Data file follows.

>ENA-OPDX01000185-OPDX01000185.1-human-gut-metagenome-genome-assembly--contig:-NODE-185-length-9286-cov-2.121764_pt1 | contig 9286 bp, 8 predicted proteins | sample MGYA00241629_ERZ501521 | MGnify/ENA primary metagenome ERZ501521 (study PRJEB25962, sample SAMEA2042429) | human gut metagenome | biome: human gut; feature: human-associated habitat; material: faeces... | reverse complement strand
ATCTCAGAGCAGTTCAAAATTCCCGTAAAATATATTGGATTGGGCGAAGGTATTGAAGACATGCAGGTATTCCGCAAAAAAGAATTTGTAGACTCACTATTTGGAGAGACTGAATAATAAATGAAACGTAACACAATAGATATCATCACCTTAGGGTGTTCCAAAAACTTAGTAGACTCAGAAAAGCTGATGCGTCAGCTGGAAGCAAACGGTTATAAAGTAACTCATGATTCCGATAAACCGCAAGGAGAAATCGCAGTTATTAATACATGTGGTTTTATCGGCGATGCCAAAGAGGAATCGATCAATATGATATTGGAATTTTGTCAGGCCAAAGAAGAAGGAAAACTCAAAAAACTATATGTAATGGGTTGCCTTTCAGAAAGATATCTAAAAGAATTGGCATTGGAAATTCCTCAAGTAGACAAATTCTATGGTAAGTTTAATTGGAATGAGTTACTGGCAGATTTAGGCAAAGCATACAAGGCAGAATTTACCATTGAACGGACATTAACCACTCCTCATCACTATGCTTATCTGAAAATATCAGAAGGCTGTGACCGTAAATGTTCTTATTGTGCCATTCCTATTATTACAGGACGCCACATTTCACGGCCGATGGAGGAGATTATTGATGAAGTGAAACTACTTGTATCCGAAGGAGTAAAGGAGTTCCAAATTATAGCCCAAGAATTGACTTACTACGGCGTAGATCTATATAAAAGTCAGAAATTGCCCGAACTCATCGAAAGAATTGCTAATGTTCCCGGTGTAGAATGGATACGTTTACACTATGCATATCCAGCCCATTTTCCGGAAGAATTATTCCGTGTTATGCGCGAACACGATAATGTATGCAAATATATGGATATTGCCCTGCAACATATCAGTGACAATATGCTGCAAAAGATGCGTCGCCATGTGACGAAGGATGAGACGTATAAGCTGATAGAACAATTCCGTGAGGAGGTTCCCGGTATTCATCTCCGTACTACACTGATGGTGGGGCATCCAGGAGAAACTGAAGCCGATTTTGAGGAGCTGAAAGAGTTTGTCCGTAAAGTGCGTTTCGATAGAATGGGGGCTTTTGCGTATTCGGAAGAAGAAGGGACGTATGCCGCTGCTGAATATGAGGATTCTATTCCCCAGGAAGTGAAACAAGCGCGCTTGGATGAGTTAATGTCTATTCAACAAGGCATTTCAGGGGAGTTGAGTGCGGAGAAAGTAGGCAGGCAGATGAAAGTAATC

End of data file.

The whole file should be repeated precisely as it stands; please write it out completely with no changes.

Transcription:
>ENA-OPDX01000185-OPDX01000185.1-human-gut-metagenome-genome-assembly--contig:-NODE-185-length-9286-cov-2.121764_pt1 | contig 9286 bp, 8 predicted proteins | sample MGYA00241629_ERZ501521 | MGnify/ENA primary metagenome ERZ501521 (study PRJEB25962, sample SAMEA2042429) | human gut metagenome | biome: human gut; feature: human-associated habitat; material: faeces... | reverse complement strand
ATCTCAGAGCAGTTCAAAATTCCCGTAAAATATATTGGATTGGGCGAAGGTATTGAAGACATGCAGGTATTCCGCAAAAAAGAATTTGTAGACTCACTATTTGGAGAGACTGAATAATAAATGAAACGTAACACAATAGATATCATCACCTTAGGGTGTTCCAAAAACTTAGTAGACTCAGAAAAGCTGATGCGTCAGCTGGAAGCAAACGGTTATAAAGTAACTCATGATTCCGATAAACCGCAAGGAGAAATCGCAGTTATTAATACATGTGGTTTTATCGGCGATGCCAAAGAGGAATCGATCAATATGATATTGGAATTTTGTCAGGCCAAAGAAGAAGGAAAACTCAAAAAACTATATGTAATGGGTTGCCTTTCAGAAAGATATCTAAAAGAATTGGCATTGGAAATTCCTCAAGTAGACAAATTCTATGGTAAGTTTAATTGGAATGAGTTACTGGCAGATTTAGGCAAAGCATACAAGGCAGAATTTACCATTGAACGGACATTAACCACTCCTCATCACTATGCTTATCTGAAAATATCAGAAGGCTGTGACCGTAAATGTTCTTATTGTGCCATTCCTATTATTACAGGACGCCACATTTCACGGCCGATGGAGGAGATTATTGATGAAGTGAAACTACTTGTATCCGAAGGAGTAAAGGAGTTCCAAATTATAGCCCAAGAATTGACTTACTACGGCGTAGATCTATATAAAAGTCAGAAATTGCCCGAACTCATCGAAAGAATTGCTAATGTTCCCGGTGTAGAATGGATACGTTTACACTATGCATATCCAGCCCATTTTCCGGAAGAATTATTCCGTGTTATGCGCGAACACGATAATGTATGCAAATATATGGATATTGCCCTGCAACATATCAGTGACAATATGCTGCAAAAGATGCGTCGCCATGTGACGAAGGATGAGACGTATAAGCTGATAGAACAATTCCGTGAGGAGGTTCCCGGTATTCATCTCCGTACTACACTGATGGTGGGGCATCCAGGAGAAACTGAAGCCGATTTTGAGGAGCTGAAAGAGTTTGTCCGTAAAGTGCGTTTCGATAGAATGGGGGCTTTTGCGTATTCGGAAGAAGAAGGGACGTATGCCGCTGCTGAATATGAGGATTCTATTCCCCAGGAAGTGAAACAAGCGCGCTTGGATGAGTTAATGTCTATTCAACAAGGCATTTCAGGGGAGTTGAGTGCGGAGAAAGTAGGCAGGCAGATGAAAGTAATC